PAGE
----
>> Get additional information on finding more money for college, deciding how to pay for college and tips to pick the right student loans for you. Plus, see what gap financing is available to NEA members. 

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Planning when to visit campuses

Once your student has done their research and narrowed down the number of colleges they want to visit, then you can begin planning your travels—where you’ll go and when, how you’ll get there, and how much it’ll cost. 

Most colleges have resumed in-person tours as the Covid-19 pandemic abated, although there still may be some restrictions on visiting classrooms or staying overnight. Research your options when planning your trip. 

Timing is critical because students will want to visit campuses far enough in advance of application deadlines.  

Many high school students start visiting college campuses in the spring semester of their junior year, after they have narrowed their search to their top prospects. This timing can coordinate well with your own spring-break schedule in your district. That’ll make it easier for you to travel for several days visiting colleges with your child. 

Or, you can incorporate colleges visits into family summer vacations, when you’re already out of school. During the summer, when many students are back home, you often can roam around campus. Be sure to call ahead if you want to meet with any students who are still there.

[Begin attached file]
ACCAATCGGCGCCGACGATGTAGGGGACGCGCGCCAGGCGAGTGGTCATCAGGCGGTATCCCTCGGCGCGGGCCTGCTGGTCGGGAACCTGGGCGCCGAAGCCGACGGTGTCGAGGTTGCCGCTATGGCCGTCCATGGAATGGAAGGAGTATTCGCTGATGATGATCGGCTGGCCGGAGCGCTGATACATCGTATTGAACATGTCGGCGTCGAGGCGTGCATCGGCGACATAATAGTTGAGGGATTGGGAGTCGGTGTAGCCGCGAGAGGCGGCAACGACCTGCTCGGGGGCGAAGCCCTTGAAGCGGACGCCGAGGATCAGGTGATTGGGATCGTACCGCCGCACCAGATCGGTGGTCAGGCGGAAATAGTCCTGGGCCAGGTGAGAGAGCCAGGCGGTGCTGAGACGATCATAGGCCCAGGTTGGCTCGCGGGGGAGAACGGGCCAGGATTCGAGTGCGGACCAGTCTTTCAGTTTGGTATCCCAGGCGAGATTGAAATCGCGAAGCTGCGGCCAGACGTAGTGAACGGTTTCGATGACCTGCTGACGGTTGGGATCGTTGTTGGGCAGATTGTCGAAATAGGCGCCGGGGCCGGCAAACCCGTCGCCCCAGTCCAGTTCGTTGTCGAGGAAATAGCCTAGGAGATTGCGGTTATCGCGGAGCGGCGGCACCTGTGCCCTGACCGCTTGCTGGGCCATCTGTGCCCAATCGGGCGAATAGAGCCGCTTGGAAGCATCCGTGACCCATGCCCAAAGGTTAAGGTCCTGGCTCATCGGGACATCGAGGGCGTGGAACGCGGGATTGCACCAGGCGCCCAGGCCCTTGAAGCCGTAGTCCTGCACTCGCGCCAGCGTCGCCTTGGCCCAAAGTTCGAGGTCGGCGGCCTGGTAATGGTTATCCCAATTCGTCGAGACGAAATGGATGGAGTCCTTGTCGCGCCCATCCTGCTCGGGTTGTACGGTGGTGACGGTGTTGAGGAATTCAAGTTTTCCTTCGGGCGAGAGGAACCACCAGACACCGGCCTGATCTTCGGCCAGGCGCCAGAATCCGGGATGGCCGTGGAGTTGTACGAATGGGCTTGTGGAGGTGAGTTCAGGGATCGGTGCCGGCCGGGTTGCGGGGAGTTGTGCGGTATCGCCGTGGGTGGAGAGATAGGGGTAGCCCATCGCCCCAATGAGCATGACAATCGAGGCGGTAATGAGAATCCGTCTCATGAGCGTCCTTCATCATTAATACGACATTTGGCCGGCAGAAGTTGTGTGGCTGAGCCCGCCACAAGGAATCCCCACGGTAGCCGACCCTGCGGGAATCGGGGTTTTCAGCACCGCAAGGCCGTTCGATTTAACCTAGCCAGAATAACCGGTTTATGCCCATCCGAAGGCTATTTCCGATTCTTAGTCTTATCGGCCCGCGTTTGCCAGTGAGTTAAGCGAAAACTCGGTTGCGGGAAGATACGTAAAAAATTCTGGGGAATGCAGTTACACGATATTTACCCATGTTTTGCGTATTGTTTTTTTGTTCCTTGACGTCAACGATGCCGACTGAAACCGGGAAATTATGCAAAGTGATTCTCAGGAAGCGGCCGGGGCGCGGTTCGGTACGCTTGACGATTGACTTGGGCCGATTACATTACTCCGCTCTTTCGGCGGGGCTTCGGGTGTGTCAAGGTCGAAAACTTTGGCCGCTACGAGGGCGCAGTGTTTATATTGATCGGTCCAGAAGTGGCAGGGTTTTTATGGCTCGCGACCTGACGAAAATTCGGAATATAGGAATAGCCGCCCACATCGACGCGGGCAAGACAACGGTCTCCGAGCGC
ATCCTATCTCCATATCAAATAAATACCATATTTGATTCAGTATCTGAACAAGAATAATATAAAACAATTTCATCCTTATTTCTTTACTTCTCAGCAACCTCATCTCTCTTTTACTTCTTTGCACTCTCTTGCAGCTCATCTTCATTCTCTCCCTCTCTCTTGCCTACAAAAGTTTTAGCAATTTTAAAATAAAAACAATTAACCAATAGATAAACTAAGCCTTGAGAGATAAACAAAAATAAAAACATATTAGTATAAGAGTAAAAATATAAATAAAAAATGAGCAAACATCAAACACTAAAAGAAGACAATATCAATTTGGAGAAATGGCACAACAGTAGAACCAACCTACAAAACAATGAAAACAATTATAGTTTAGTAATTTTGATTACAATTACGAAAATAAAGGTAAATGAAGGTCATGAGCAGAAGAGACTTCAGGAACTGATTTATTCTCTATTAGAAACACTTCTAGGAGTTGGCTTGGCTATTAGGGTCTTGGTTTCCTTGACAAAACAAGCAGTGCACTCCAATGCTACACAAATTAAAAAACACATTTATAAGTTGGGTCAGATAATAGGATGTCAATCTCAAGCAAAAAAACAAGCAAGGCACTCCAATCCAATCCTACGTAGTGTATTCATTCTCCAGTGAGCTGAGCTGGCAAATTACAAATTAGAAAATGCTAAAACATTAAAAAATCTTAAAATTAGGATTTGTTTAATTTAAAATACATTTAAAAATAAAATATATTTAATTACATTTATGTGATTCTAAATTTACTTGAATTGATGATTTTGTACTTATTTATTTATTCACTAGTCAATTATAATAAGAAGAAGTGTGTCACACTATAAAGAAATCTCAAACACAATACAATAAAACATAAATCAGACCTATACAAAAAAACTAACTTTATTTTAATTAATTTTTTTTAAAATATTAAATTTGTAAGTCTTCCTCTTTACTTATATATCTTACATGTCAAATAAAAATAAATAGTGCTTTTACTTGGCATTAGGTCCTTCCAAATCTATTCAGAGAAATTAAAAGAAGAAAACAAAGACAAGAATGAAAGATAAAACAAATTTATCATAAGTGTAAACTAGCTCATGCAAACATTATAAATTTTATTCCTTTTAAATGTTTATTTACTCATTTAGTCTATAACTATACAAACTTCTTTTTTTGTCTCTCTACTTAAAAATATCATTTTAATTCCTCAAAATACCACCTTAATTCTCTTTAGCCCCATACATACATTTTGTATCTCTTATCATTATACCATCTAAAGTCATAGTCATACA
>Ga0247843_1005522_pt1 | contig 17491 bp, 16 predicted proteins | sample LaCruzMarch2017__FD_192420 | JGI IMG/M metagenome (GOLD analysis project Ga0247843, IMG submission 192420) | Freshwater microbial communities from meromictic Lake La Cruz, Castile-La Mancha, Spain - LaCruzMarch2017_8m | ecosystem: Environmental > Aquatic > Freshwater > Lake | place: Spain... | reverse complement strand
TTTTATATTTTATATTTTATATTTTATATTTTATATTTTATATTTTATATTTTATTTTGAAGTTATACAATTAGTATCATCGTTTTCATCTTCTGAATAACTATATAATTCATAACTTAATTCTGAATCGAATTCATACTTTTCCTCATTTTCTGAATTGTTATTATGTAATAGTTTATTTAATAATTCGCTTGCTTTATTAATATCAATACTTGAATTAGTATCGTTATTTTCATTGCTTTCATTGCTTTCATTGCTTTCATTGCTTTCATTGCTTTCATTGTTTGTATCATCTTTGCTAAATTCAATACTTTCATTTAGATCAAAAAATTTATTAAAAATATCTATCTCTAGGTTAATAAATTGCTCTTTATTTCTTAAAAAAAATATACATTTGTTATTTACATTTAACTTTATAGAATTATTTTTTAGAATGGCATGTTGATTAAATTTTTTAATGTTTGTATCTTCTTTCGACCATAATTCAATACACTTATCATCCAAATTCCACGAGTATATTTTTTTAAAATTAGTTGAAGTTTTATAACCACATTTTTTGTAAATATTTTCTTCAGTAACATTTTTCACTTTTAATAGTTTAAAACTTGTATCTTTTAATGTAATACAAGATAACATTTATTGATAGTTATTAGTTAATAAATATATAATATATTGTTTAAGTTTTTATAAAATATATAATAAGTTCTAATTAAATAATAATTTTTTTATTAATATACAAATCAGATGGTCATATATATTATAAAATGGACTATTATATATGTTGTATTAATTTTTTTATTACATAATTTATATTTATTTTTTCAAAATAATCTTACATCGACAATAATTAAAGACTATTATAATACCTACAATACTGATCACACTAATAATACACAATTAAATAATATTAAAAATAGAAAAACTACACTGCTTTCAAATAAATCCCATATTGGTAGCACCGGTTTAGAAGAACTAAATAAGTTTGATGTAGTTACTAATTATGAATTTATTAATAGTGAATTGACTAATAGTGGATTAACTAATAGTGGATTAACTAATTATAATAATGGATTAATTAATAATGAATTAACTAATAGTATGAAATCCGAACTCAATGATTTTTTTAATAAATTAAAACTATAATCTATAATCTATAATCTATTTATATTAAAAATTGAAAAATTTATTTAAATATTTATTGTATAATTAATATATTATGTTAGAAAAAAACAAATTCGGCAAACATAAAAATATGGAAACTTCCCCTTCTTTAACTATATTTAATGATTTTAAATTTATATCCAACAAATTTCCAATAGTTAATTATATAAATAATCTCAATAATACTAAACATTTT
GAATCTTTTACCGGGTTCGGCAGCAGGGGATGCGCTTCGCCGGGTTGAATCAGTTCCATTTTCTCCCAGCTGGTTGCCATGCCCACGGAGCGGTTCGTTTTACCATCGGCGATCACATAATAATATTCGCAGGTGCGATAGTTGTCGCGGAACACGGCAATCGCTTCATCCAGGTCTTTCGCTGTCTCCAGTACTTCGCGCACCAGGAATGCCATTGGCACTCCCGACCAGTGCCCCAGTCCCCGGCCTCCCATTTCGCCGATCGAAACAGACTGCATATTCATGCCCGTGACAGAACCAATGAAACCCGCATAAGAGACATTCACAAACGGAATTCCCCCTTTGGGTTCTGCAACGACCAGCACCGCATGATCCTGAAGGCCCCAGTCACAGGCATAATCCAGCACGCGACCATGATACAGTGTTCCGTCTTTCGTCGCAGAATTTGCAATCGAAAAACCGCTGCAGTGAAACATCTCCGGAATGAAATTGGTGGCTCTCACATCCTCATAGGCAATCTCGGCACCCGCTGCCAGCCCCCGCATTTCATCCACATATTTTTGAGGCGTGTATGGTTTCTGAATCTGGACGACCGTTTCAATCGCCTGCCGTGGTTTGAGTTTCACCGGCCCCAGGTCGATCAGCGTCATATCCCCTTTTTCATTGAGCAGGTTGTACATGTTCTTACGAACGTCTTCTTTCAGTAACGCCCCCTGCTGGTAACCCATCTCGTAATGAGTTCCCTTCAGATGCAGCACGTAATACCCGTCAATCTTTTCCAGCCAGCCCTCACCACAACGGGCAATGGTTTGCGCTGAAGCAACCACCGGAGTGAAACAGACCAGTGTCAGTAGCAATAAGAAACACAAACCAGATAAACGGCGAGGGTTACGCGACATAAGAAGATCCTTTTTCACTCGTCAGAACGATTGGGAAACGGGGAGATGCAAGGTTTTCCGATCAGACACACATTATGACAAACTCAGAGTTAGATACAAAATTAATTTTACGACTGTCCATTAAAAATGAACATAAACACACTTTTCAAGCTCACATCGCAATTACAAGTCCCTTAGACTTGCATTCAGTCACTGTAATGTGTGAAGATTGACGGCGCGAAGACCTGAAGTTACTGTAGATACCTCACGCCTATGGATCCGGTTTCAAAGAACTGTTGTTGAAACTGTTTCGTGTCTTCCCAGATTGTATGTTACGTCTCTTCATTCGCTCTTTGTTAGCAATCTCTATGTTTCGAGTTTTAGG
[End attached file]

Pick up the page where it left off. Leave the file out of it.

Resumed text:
The downside of campus tours during summer is the overall cost. It’s the most popular time for everyone to travel, so airfare, hotels and more can take a bigger bite out of your budget. If time and money both are tight, you might need to cross a campus or two off your travel wish list. 

Another option is to tour in late summer or early fall before many application deadlines. You might be able to squeeze in a visit during the time between when your own school resumes for the fall semester but after college students have arrived on campus for their new school year.  

During the school year, your own schedule may make it challenging to find a substitute and be away from work for even a few days. If possible, schedule trips on weekends, three-day weekends and school holidays. Even short well-planned visits can provide your child with a clear impression of campus life.

Finally, coordinate your visit with the schedule in your destination. It might be best to avoid times during big events, such as homecoming or rival games or events in the surrounding town. This influx of visitors might take up all the available lodging, or significantly increase prices due to high demand.

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Finding ways to make campus trips affordable

In addition to timing your visit around your availability and other factors, you also must consider your travel budget.

Traveling on a tight budget requires thought and planning. Start by setting an overall budget for college visits. This may limit the number of schools and locations you can go to, which is why it’s important to narrow your choices early in the planning process.

When budgeting, include all the costs you’ll incur. These can include airfare, lodging, car rentals, meals, keepsakes, and other local excursions.

You can drive to schools that are relatively close, but you’ll need to fly to those further away. If you drive, be sure to include gas costs. For longer trips, add in all expenses associated with overnight stays. Visiting several colleges on a single trip can cut down travel time and expenses, vs. traveling to each one on separate trips. 

For flights, avoid peak times like summer or weekends if possible to save money. Use your reward points from credit cards not only for a flight but for the hotel. Check to see if your credit card offers any perks, such as an annual reward night, or the ability to earn rewards on your travel bookings.